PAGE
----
Second, suppose the business had really high earnings, say, $180 per year. The investors in Scenario A pay back the bank and have $160 left to divide amongst themselves, which given their $80 initial investment, provides a 2x return. In Scenario B, the investors pay back the bank its $80 and keep $100 for themselves, giving them a 5x return on investment. High debt loads make a company worth more when it has high earnings.

This, of course, is called “leverage”. Right now, car companies don’t have a lot of earnings, so I would put them in the first category. If anything, all their debt detracts from their NPV.

12 Bernard Yomtov December 24, 2008 at 4:15 pm

Curt,

If the business goes broke neither shareholders nor lenders get anything back. The shareholders do not have to pay off the debt. Both the equity and the debt is worthless. The company is worth zero.

If the business has $180 then in scenario A the equity is worth $160, the debt $20. In scenario B the equity is worth $100, the debt $80. In both cases total value is $180, as you would expect. Leverage does not change the value of the firm. It changes how that value is distributed between shareholders and lenders.

13 MM December 24, 2008 at 5:33 pm

” As if Steyn has any idea of factory work, and as if his “work” is anything other than spewing out pre-approved right-wing gibberish in as nasty a tone as he can imagine. The guy sweeping the floor at a GM plant is doing something more constructive and useful than Steyn.”

The guy sweeping the floor at a GM plant does something more constructive than the legions of left-winger pre-approved-gibberish-spewers on DailyKos, HuffPo and elsewhere, too, all of which do so in as nasty a tone as possible so as to pander to their audiences, who are, obviously, left-wing pre-approved-gibberish-spewers who want to hear only their pre-approved gibberish in as nasty as tone as possible.

It never ceases to amaze me how often only the conservative side of the equation is bashed.

14 Anonymous December 24, 2008 at 6:08 pm

Yet another reason to institute universal health care.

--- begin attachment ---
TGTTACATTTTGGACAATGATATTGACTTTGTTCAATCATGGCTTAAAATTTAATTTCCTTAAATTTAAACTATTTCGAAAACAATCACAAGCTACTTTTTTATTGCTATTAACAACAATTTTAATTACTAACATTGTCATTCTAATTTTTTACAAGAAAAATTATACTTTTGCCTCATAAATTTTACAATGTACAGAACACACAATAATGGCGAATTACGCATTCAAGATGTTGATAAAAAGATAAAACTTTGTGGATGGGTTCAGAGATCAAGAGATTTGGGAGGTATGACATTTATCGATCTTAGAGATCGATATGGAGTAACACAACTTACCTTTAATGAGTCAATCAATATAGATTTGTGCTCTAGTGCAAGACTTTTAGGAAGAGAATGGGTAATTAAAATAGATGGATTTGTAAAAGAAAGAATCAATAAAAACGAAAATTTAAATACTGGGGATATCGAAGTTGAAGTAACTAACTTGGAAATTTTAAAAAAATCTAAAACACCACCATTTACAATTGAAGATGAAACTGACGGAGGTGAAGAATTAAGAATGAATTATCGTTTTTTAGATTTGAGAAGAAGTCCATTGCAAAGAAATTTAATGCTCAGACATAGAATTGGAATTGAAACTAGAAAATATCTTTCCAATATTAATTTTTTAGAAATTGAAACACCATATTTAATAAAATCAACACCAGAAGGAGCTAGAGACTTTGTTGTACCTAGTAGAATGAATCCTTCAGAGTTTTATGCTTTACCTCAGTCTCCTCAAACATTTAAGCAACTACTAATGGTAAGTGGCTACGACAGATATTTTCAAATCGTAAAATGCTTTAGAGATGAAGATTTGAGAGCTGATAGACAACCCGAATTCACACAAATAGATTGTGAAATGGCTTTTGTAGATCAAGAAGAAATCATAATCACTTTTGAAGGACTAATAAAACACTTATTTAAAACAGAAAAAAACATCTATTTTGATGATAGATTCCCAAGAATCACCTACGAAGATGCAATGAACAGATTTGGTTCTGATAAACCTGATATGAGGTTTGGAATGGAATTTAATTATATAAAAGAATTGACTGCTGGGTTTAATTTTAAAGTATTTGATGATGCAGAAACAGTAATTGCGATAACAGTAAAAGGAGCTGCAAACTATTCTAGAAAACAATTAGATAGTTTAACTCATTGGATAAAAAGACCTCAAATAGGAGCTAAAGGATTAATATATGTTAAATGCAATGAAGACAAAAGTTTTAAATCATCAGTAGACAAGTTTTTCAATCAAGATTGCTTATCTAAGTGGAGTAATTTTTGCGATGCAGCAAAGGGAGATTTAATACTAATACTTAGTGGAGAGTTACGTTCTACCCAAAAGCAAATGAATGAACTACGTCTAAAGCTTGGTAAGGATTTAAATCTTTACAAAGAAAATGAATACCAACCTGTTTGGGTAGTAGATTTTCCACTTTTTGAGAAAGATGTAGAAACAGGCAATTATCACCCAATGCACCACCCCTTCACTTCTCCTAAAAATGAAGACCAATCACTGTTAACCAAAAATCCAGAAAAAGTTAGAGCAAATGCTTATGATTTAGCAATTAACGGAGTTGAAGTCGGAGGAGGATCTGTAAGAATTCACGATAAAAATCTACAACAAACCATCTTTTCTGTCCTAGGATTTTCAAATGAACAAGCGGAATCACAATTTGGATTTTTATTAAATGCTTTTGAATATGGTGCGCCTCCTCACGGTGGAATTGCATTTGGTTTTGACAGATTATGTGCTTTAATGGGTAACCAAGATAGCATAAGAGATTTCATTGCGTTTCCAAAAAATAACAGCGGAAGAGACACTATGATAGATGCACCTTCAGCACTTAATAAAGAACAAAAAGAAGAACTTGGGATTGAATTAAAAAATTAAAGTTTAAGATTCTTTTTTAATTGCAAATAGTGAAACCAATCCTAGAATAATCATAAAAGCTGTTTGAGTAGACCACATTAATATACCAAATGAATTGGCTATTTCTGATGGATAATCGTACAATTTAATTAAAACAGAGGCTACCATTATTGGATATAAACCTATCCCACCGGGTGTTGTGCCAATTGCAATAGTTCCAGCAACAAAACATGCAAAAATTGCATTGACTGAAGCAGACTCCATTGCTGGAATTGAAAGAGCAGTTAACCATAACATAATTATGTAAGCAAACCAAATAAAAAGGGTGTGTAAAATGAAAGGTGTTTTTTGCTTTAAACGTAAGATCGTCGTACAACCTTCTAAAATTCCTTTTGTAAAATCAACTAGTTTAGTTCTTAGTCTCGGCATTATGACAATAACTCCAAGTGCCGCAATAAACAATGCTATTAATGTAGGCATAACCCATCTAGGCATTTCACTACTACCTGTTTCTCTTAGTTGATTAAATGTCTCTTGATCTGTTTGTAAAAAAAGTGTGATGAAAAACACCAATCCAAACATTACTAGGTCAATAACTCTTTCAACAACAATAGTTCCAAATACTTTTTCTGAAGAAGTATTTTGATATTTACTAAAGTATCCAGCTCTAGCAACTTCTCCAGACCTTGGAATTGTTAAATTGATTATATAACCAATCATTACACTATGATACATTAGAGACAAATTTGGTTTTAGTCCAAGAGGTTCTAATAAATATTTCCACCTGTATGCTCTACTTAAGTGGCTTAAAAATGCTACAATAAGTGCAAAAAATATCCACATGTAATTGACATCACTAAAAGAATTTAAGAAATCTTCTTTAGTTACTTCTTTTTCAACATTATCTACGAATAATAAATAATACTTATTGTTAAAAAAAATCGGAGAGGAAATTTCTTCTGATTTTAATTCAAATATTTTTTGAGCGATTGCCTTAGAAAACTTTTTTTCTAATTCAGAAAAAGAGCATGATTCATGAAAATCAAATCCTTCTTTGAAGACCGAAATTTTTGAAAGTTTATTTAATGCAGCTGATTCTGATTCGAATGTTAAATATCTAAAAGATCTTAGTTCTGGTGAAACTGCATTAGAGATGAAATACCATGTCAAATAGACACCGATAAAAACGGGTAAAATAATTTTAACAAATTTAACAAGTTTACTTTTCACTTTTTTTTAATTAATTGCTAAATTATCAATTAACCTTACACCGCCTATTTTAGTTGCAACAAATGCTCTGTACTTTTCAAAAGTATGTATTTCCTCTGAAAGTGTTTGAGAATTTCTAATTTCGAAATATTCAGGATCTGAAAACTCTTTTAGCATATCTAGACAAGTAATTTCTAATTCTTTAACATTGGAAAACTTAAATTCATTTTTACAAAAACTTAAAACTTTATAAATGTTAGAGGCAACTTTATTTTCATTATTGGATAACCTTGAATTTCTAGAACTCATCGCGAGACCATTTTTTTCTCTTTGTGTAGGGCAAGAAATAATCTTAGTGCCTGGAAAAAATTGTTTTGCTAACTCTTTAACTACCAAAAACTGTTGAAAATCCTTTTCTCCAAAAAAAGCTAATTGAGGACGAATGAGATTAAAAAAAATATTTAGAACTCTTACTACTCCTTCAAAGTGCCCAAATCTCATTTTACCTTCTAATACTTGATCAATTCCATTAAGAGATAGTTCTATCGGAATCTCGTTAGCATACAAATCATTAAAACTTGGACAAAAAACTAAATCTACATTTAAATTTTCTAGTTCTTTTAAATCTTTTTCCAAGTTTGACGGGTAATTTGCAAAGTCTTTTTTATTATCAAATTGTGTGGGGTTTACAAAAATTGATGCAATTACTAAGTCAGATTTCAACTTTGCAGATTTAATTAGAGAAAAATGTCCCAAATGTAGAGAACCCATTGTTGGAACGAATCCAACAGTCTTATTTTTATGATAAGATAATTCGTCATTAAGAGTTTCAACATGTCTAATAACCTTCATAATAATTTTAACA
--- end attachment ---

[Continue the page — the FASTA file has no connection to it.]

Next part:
15 assman December 24, 2008 at 11:31 pm

“I wonder how many pensions they are paying. The auto industry has re-discovered that private pension plans punish efficiency.”

I don’t agree. Depends how the pensions are setup. If the company properly funds the pension, make fairly conservative assumptions about asset growth (GM assumes assets will grow at 9%!) and it is defined contribution instead of defined benefit then I see no problems. In fact I would say that even a defined benefit plan can be made to work as long as it is well-managed. But this is all theoretical. In the real world perhaps pensions systems really don’t work because people in power have too much incentive to raid them. This goes for public and private pensions. GM is no different than the US government.

I think the best solution is the Canadian CPP/OTPP solution. Create an independent organization to handle pensions.

The United States should adopt this solution with Social Security. To create Al Gore lockbox, create an independent institution analogous to the Federal Reserve to invest the Social Security surplus. This would solve the primary problem with Social Security.

16 mm December 25, 2008 at 10:38 am

Yes company A is worth 4 times as much as company B.

Even easier. If company A borrows $100 from the band and buys a 100 dollar bill with it this company is worth zero (100[assets]-100[liabilities]=0). If company B raises $100 and buys a 100 dollar bill with it this company is worth $100 (100-0=100). company B is worth infinitely more then company A. The shareholder isn’t any better off, but the company is.

17 Barbar December 25, 2008 at 3:08 pm

MM, the company isn’t worth $100 in the second case, *equity* in the company is worth $100. The whole point is that equity value is not the final measure of a company’s worth.

Put it another way. Say you have a car company with zero debt and $100 of equity value, and a retailer with zero debt and $60 worth of equity. Which company is worth more? Obviously the car company. Now the car company borrows $50 to buy back $50 worth of shares. Now it has $50 of debt and $50 of equity. Is it suddenly not as viable as the retailer? This would be a very strange claim; the car company’s business model hasn’t really changed, has it?

18 PaulBlart March 10, 2011 at 2:48 pm

Just finished browsing the Des Moines auto repair website when I found your article here. This issue has been discussed again and again. General Motors employees are paid as they should be for the job they have. They are not paid astronomical salaries. Do not worry.